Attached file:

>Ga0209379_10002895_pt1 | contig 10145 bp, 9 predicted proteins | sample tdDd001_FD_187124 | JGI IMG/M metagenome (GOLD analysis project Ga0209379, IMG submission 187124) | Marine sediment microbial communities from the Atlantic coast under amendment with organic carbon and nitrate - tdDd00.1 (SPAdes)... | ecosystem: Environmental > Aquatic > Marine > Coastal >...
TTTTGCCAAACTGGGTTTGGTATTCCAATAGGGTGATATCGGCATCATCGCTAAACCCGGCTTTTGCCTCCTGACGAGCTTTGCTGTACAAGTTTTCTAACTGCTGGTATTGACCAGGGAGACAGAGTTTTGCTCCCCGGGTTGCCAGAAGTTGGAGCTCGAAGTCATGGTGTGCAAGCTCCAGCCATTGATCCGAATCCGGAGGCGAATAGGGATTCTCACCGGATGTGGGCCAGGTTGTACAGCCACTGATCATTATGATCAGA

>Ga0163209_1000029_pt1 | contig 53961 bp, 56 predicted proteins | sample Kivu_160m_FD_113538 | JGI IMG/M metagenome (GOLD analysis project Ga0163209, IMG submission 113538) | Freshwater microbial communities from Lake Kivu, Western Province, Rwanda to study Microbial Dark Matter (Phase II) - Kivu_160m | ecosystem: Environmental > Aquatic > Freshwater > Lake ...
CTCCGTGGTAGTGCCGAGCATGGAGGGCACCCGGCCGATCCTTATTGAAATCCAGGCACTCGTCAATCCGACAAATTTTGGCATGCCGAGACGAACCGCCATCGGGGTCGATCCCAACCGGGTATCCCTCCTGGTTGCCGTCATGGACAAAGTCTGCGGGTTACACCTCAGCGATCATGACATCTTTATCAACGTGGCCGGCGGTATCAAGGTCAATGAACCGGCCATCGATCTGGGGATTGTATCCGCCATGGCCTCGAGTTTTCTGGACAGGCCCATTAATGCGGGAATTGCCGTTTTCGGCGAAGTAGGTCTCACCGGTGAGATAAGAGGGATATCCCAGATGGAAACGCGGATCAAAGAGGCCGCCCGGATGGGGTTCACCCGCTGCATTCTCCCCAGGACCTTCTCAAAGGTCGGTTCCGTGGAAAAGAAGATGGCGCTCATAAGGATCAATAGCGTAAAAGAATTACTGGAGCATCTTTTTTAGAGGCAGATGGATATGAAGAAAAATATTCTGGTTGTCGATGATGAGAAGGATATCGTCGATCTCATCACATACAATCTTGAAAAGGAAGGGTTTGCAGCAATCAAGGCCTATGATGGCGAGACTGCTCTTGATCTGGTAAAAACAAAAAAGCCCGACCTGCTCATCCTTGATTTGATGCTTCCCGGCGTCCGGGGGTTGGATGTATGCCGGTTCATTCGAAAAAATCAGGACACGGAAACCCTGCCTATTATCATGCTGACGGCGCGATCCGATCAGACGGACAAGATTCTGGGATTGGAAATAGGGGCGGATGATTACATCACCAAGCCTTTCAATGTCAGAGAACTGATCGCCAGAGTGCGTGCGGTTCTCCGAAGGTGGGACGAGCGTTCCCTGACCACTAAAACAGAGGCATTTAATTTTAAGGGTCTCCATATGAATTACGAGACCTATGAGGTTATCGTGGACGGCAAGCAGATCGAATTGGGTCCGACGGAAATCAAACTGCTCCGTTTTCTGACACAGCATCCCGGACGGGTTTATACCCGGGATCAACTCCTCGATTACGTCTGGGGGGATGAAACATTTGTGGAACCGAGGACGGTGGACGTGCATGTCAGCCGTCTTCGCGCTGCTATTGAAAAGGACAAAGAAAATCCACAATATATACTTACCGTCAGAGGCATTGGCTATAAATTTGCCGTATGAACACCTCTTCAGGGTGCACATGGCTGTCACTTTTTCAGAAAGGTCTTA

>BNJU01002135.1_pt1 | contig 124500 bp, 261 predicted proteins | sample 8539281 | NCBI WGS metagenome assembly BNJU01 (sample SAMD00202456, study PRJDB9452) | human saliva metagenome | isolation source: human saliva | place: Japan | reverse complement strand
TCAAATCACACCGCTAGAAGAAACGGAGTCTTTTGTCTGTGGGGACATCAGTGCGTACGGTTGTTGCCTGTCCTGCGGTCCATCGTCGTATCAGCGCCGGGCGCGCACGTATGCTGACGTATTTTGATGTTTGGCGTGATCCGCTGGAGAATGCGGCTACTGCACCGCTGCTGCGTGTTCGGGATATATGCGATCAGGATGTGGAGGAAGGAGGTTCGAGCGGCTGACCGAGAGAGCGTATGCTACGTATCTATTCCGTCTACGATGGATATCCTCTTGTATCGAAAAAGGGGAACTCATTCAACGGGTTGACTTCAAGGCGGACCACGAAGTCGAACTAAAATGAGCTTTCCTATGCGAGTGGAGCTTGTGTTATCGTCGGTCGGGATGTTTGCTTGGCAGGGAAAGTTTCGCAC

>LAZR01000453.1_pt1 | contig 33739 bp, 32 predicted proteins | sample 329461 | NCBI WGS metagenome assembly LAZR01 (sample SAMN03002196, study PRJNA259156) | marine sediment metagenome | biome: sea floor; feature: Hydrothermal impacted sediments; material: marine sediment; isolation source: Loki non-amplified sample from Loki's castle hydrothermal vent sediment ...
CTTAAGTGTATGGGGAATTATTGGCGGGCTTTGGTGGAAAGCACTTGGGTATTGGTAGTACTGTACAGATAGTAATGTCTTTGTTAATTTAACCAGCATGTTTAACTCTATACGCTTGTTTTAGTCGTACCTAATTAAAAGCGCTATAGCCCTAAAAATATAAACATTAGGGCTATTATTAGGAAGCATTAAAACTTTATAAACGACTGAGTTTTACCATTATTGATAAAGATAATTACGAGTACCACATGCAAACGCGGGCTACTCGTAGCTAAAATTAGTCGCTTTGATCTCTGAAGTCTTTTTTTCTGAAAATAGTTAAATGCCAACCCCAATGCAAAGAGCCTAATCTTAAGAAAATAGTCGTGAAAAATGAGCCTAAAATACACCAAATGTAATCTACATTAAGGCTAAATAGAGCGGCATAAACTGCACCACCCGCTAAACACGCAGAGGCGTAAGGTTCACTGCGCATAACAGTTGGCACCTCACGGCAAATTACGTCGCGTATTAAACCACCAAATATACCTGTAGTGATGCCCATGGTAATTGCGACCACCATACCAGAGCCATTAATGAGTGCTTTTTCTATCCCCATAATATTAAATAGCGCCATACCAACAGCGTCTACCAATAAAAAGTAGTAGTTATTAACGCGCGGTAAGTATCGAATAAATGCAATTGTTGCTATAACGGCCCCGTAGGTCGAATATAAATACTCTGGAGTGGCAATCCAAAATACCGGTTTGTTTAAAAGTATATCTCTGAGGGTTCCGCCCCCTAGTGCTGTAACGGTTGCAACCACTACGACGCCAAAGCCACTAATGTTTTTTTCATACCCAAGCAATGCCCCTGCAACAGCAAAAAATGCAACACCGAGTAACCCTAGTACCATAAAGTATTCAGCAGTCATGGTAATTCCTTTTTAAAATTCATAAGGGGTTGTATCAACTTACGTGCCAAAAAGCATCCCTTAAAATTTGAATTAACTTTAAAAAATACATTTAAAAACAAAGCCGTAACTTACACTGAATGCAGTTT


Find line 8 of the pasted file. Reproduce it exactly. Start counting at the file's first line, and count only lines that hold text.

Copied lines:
CTTAAGTGTATGGGGAATTATTGGCGGGCTTTGGTGGAAAGCACTTGGGTATTGGTAGTACTGTACAGATAGTAATGTCTTTGTTAATTTAACCAGCATGTTTAACTCTATACGCTTGTTTTAGTCGTACCTAATTAAAAGCGCTATAGCCCTAAAAATATAAACATTAGGGCTATTATTAGGAAGCATTAAAACTTTATAAACGACTGAGTTTTACCATTATTGATAAAGATAATTACGAGTACCACATGCAAACGCGGGCTACTCGTAGCTAAAATTAGTCGCTTTGATCTCTGAAGTCTTTTTTTCTGAAAATAGTTAAATGCCAACCCCAATGCAAAGAGCCTAATCTTAAGAAAATAGTCGTGAAAAATGAGCCTAAAATACACCAAATGTAATCTACATTAAGGCTAAATAGAGCGGCATAAACTGCACCACCCGCTAAACACGCAGAGGCGTAAGGTTCACTGCGCATAACAGTTGGCACCTCACGGCAAATTACGTCGCGTATTAAACCACCAAATATACCTGTAGTGATGCCCATGGTAATTGCGACCACCATACCAGAGCCATTAATGAGTGCTTTTTCTATCCCCATAATATTAAATAGCGCCATACCAACAGCGTCTACCAATAAAAAGTAGTAGTTATTAACGCGCGGTAAGTATCGAATAAATGCAATTGTTGCTATAACGGCCCCGTAGGTCGAATATAAATACTCTGGAGTGGCAATCCAAAATACCGGTTTGTTTAAAAGTATATCTCTGAGGGTTCCGCCCCCTAGTGCTGTAACGGTTGCAACCACTACGACGCCAAAGCCACTAATGTTTTTTTCATACCCAAGCAATGCCCCTGCAACAGCAAAAAATGCAACACCGAGTAACCCTAGTACCATAAAGTATTCAGCAGTCATGGTAATTCCTTTTTAAAATTCATAAGGGGTTGTATCAACTTACGTGCCAAAAAGCATCCCTTAAAATTTGAATTAACTTTAAAAAATACATTTAAAAACAAAGCCGTAACTTACACTGAATGCAGTTT